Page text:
In Jindabyne there have been some interesting fishing in various locations. Anglers with a good sense of interpretation are locating masses of daphnia, or water fleas, with their sounders and then targeting the inevitable rainbows lurking nearby. This looks to be an interesting new technique which I will be testing out next month using the Garmin and Navman sounders typical of those that many anglers use.

Anglers at Jindabyne also are still having fun trolling oversized barramundi and Murray cod lures, tempting some of the giant browns that reside in the deeper water.

An angler also has reported an interesting problem with PowerBait, which is now one of the most popular and effective baits for trout fishing in the region. While fishing in Stinky Bay at Jindabyne he was plagued with hordes of goldfish which nibbled away at his PowerBait, leaving nothing for the trout. He was finally forced to move to another location, Kalkite, where there were no goldfish and where he bagged out on nice rainbows. This is the first record I have had of goldfish eating PowerBait.


In Canberra's urban lakes the native fish have gone quiet but redfin have remained active and have provided a lot of fun and a feed for many anglers. We haven't had the usual annual onslaught of the EHN virus, which traditionally kills off a lot of the redfin, so there have been a lot more fish around than usual.

The fish also have grown to much larger size than normal and because of the drought, the water has been clearer and more suited to lure fishing than in previous years.

Some anglers have done especially well. Barry Goodman, a spinnerbait specialist, fished in Lake Burley Griffin near Scrivener Dam for 21 nice fish to about 45cm. The fish took the lure about three metres down. The tinny bugger also cracked it for an unexpected 4.5kg golden perch in Lake Ginninderra on the same lure.

Another angler on Lake Ginninderra did well casting and retrieving live yabbies for about 20 large redfin. Surprisingly, lures worked through the same area failed to yield a fish.


Another lucky angler visiting Burrinjuck found a big, interesting-looking lure on the bank and used it to catch two nice Murray cod near Wade Island. A few other cod have been taken on bobbed live yabbies and shrimps, but mostly they have been quiet, as expected.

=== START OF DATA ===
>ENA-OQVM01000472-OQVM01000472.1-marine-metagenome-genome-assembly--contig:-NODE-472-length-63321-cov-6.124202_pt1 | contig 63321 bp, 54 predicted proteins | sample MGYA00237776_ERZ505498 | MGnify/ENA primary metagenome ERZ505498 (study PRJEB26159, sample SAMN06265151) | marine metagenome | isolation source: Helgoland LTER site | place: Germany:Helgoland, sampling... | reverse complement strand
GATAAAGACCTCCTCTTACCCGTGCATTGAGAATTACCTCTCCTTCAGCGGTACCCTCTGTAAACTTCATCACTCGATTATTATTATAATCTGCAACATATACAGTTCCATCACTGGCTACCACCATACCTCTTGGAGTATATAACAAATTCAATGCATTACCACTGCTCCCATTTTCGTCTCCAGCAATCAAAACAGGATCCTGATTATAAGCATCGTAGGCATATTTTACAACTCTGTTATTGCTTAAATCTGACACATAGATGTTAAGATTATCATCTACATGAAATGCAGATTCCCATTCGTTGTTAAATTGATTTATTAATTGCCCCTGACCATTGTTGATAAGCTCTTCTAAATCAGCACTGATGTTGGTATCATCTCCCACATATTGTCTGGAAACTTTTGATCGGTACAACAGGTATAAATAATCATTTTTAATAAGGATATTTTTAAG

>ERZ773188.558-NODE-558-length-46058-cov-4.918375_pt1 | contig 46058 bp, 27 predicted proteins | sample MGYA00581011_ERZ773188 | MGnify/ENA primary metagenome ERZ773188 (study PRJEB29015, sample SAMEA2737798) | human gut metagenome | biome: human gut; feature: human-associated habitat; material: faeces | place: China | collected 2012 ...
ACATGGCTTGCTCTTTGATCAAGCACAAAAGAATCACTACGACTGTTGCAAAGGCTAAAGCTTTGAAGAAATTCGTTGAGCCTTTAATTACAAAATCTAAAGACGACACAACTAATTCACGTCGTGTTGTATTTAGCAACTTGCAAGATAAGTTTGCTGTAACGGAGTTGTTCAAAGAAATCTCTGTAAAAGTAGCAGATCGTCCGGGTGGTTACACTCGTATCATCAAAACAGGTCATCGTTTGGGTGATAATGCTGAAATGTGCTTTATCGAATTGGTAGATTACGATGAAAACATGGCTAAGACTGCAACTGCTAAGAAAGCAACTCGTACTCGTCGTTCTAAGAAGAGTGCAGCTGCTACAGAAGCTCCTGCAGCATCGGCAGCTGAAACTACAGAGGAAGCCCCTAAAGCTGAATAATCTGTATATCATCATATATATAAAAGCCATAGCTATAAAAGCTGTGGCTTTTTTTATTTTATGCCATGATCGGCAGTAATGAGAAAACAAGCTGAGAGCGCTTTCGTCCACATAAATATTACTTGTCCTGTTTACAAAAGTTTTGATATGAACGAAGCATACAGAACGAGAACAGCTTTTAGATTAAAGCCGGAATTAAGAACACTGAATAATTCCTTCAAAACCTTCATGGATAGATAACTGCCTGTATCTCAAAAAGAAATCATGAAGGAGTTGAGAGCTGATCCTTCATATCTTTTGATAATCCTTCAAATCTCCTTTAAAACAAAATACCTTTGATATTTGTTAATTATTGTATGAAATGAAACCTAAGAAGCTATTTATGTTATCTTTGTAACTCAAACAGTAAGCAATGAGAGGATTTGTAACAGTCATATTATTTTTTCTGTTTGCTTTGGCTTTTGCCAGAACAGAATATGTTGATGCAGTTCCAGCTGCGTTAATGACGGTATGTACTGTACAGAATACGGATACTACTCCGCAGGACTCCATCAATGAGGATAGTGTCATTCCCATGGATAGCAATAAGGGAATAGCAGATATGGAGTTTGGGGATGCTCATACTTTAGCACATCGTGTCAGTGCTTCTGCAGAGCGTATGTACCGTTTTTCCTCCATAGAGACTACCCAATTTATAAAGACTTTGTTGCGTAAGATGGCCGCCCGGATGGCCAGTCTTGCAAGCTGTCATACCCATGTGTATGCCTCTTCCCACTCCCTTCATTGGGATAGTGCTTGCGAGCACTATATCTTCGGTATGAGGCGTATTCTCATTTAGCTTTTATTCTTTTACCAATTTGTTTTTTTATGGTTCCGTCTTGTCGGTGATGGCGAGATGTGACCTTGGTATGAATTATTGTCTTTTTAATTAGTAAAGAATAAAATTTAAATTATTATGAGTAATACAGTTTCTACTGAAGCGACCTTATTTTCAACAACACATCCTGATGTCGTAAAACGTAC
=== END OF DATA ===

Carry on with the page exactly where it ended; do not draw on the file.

A few golden perch have been taken, mostly on live bait, in the Main Basin and especially in McPherson's Inlet, a small bay near the dam wall. Anglers suspect the golden perch may be gathering near the dam wall in an unachievable attempt to undertake their ingrained annual downstream Winter migration.

Lake Wyangala is horribly low, at 8%, but is being fished heavily because of poor flows in the regional rivers. Anglers report some nice catfish, a fair few smallish cod and small silver perch, all on worms. No trout have been reported and it is feared the entire trout population in the reservoir has perished because of the drought.

Pejar Reservoir, near Goulburn, also is in big trouble. It is down to probably the lowest level in history with a huge expanse of caked mud surrounding a pitiful pond of water

. Surprisingly, many of the trout have survived and even look to be in reasonable condition. One angler recently, using Wonder Crocodile lures, was rewarded with 12 fish, all around a kilo. Another lure angler landed seven fish.

Fly anglers have taken a few although they feel a bit uneasy about killing fish under these conditions. It looks to be a matter of ethics versus necessity.


What we need now is rain, lots of it and soon. Without it the trout will not get up the rivers to spawn and the fish in the rivers will not survive.

Even the hardiest of the native fish are at risk. If we are going to avoid finishing up with nothing but redfin and carp we need some relief soon. So get out there and help us out with a rain dance – Indian, African, Aboriginal or whatever. It may or may not work but at least it can't do any harm. Get into it.